Sometimes Negative Effects of Performance Measurement Systems
About the Book
Based on an award-winning doctoral thesis at Carnegie Mellon University, Measuring
and Managing Performance in Organizations presents a captivating analysis
of the perils of performance measurement systems. In the book's foreword, Peopleware
authors Tom DeMarco and Timothy Lister rave, "We believe this is a book that
needs to be on the desk of just about anyone who manages anything."
people often react with unanticipated sophistication when they are being measured,
measurement-based management systems can become dysfunctional, interfering with
achievement of intended results. Fortunately, as the author shows, measurement
dysfunction follows a pattern that can be identified and avoided.
findings are bolstered by interviews with eight recognized experts in the use
of measurement to manage computer software development: David N. Card,
of Software Productivity Solutions; Tom DeMarco, of the Atlantic Systems
Guild; Capers Jones, of Software Productivity Research; John Musa,
of AT&T Bell Laboratories; Daniel J. Paulish, of Siemens Corporate
Research; Lawrence H. Putnam, of Quantitative Software Management; E.
O. Tilford, Sr., of Fissure; plus the anonymous Expert X.
model for analyzing measurement projects solidifies the textdon't start
From the Foreword
". . . admirable . . . We
believe this is a book that needs to be on the desk of just about anyone who manages
"Some books on measurement so strongly advocate its
use that they look almost exclusively at success stories. They profess to tell
you how to get it right but they supply little or no detail about the consequences
or likelihood of getting it wrong. Partly this is because stories of management
failures are harder to find than accounts of successes, for obvious reasons: People
like to claim credit for successes and forget failures. But you can learn a lot
from failure. So I've worked to find examples of failure and devoted a significant
portion of this book to examining the examples in search of a common pattern.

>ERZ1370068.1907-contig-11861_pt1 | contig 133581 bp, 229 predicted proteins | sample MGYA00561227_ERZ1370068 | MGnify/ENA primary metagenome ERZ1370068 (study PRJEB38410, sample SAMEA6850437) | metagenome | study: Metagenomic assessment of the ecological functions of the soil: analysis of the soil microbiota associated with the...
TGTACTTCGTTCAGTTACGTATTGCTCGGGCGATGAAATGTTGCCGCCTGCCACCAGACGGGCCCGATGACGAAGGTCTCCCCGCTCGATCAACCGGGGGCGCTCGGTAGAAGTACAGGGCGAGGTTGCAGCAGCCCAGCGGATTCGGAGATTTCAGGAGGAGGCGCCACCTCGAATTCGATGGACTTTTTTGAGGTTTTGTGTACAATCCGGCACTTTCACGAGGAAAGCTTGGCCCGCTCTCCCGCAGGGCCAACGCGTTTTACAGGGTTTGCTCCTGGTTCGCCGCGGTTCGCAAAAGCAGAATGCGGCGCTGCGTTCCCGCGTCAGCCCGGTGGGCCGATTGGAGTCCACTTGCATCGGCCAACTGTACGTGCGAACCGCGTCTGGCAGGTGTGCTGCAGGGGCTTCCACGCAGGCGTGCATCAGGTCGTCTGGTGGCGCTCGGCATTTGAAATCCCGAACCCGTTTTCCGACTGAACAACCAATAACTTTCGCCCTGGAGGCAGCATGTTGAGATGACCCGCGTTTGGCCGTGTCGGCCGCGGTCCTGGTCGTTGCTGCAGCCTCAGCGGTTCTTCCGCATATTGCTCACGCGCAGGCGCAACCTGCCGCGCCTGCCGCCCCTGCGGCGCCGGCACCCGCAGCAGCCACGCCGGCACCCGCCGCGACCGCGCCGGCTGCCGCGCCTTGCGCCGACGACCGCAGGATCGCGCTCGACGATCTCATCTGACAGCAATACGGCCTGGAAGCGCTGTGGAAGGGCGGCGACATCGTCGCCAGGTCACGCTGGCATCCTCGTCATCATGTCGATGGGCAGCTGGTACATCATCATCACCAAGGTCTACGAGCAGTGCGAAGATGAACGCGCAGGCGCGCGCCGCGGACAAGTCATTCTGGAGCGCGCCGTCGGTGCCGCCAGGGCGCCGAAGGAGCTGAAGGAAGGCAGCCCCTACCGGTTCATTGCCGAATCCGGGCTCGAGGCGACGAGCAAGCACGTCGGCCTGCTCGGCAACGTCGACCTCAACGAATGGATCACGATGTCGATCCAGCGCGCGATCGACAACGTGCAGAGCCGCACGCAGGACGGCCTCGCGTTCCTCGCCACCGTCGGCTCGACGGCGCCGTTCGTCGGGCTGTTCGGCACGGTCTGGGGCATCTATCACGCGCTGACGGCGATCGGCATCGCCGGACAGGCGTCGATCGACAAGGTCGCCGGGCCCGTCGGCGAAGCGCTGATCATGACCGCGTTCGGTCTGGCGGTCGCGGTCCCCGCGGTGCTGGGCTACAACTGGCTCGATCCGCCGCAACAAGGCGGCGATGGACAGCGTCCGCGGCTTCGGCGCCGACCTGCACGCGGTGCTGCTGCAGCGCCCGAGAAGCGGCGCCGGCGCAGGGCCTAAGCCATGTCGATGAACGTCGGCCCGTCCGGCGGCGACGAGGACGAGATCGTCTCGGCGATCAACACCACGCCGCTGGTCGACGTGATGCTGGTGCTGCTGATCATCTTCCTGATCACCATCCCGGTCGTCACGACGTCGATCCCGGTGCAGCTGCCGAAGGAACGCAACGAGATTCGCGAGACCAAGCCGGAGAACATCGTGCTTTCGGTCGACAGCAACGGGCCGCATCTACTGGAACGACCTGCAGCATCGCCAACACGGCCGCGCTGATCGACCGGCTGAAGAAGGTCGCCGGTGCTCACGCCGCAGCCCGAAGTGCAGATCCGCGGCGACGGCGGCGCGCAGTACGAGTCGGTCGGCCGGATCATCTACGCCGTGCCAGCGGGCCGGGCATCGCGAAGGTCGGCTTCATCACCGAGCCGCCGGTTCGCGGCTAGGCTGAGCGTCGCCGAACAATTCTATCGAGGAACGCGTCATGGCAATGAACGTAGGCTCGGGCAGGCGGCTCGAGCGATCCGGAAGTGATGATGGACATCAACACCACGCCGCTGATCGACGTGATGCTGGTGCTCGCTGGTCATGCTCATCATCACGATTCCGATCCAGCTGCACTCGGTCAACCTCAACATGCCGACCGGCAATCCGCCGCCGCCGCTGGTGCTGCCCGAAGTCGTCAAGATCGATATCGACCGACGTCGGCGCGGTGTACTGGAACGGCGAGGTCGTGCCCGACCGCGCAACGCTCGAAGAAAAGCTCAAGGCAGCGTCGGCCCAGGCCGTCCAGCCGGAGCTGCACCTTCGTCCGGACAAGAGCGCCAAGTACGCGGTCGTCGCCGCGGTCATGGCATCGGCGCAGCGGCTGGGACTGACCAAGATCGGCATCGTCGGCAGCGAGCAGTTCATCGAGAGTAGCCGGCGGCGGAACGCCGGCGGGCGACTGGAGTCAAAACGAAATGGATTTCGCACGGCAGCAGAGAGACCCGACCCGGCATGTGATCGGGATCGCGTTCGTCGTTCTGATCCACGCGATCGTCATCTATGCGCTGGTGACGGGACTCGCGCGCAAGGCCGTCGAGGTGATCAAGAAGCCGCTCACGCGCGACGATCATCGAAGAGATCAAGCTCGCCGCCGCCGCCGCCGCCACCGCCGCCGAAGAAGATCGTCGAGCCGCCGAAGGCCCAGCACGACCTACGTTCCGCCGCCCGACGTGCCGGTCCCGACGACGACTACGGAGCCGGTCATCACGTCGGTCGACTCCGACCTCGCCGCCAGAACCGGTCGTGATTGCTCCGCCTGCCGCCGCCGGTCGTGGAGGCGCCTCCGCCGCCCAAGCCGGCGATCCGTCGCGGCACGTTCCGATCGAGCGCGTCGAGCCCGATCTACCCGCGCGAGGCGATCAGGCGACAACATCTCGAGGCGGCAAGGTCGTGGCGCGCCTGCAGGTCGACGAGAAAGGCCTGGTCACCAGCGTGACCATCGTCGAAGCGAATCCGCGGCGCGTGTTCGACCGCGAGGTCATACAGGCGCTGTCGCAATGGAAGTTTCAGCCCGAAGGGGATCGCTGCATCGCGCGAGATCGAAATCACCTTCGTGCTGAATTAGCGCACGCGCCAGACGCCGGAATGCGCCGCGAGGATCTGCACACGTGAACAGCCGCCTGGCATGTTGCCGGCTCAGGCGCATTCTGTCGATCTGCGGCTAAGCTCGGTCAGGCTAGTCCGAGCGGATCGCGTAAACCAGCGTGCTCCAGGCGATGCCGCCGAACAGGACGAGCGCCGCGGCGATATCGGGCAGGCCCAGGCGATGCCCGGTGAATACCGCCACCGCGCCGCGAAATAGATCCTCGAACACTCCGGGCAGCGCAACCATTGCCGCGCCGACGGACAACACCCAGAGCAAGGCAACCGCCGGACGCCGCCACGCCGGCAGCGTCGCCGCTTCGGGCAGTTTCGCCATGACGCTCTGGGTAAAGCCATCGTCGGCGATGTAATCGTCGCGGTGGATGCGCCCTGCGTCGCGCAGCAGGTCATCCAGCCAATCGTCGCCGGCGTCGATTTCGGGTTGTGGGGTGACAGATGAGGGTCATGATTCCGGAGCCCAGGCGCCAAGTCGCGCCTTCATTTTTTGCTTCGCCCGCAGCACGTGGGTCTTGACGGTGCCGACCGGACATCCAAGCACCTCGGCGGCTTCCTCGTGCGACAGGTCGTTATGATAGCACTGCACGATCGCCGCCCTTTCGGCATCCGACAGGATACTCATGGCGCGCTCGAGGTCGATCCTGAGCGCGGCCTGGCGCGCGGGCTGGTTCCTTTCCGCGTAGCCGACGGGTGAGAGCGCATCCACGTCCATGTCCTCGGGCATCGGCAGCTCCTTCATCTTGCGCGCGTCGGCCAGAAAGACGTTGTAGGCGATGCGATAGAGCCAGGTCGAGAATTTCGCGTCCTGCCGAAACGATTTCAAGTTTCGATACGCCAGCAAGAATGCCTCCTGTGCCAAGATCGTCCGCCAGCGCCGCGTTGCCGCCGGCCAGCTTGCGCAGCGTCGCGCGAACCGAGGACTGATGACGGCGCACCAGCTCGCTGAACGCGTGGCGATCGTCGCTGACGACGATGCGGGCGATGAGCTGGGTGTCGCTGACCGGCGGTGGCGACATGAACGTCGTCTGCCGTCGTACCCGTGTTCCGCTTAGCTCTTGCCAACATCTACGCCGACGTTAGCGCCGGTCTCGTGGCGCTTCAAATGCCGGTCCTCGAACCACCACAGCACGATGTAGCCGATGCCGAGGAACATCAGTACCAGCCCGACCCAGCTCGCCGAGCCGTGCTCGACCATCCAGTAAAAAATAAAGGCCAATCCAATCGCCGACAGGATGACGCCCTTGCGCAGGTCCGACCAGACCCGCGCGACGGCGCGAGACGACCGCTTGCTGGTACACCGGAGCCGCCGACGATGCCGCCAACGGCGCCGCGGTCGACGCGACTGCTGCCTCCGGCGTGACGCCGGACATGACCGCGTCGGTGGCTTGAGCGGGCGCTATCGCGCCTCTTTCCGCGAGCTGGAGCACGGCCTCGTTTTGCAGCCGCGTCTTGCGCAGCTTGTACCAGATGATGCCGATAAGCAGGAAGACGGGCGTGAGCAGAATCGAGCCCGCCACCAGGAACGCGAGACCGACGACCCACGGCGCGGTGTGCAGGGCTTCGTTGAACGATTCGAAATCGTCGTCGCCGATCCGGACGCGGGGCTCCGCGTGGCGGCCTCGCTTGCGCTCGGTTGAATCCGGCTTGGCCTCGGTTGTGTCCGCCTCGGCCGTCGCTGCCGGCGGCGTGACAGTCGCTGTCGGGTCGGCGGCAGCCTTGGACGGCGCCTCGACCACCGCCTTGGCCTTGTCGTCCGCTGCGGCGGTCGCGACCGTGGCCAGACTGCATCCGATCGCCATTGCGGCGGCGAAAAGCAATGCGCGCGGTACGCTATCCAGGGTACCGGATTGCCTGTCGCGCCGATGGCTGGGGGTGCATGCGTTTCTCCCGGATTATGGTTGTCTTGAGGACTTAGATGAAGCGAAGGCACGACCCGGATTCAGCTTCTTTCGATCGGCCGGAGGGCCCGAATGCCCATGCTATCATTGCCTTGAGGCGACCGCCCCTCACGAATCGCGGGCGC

. . . Understanding the pattern of failure can help us avoid it."
Title Is Now Also Available As an eBook Through Pearson Education at www.informit.com.
"A book of deep ahas for me has been
Robert D. Austin's 1996 book Measuring and Managing Performance in Organizations.
I've read it half a dozen times. . . .
"By the time it is done,
the author has devastated the notion of Management by Objectives and all of its
fellow easy-as-pie management methods. If you're measuring anything, you need
Tom DeMarco Across the
Board, November/December 2001
"Reading and understanding
Measuring and Managing Performance in Organizations will provide you with
a background to recognize measurement system dynamics so you can design better
measurement systems. Be warned that this is not a "Measurement Mambo"
type book. It is not a five-step program. There's no assurance of "Follow
these five easy steps and your measurement program is guaranteed to succeed."
Instead, Austin gives an in-depth look at what makes or breaks measurement systems.
The information is presented in an intuitive way; if you understand algebra and
simple logic, you will understand what Austin is presenting. . . .
Measuring and Managing Performance in Organizations points out that using
a delegation management style can motivate employess without using management
systems. . . .
"This book will give you a solid basis to understand
the complexity and avoid the pitfalls of measuring effort in organizations."
Gray STQE, September/October 2001
on management theory, psychology, and economics to explain why problems often
occur in our measurement systems. He explains what characteristics make a system
amenable to healthy measurement, and which characteristics will make it difficult
to measure without causing harm. . . .
"Buy Measuring, and use
it to balance the points the overly enthusiastic fans of measurement will make
in your next project meeting."
Sue Petersen Visual Developer, June/July 1997
wrestle with the problem of how their very presence in a research setting can
change the behavior of what is being studied. This same principle was brought
to a business realm by Robert D. Austin in his groundbreaking 1996 book, Measuring
and Managing Performance in Organizations. . . . The way to beat this problem
is admittedly difficult: measure everything, not selectively."
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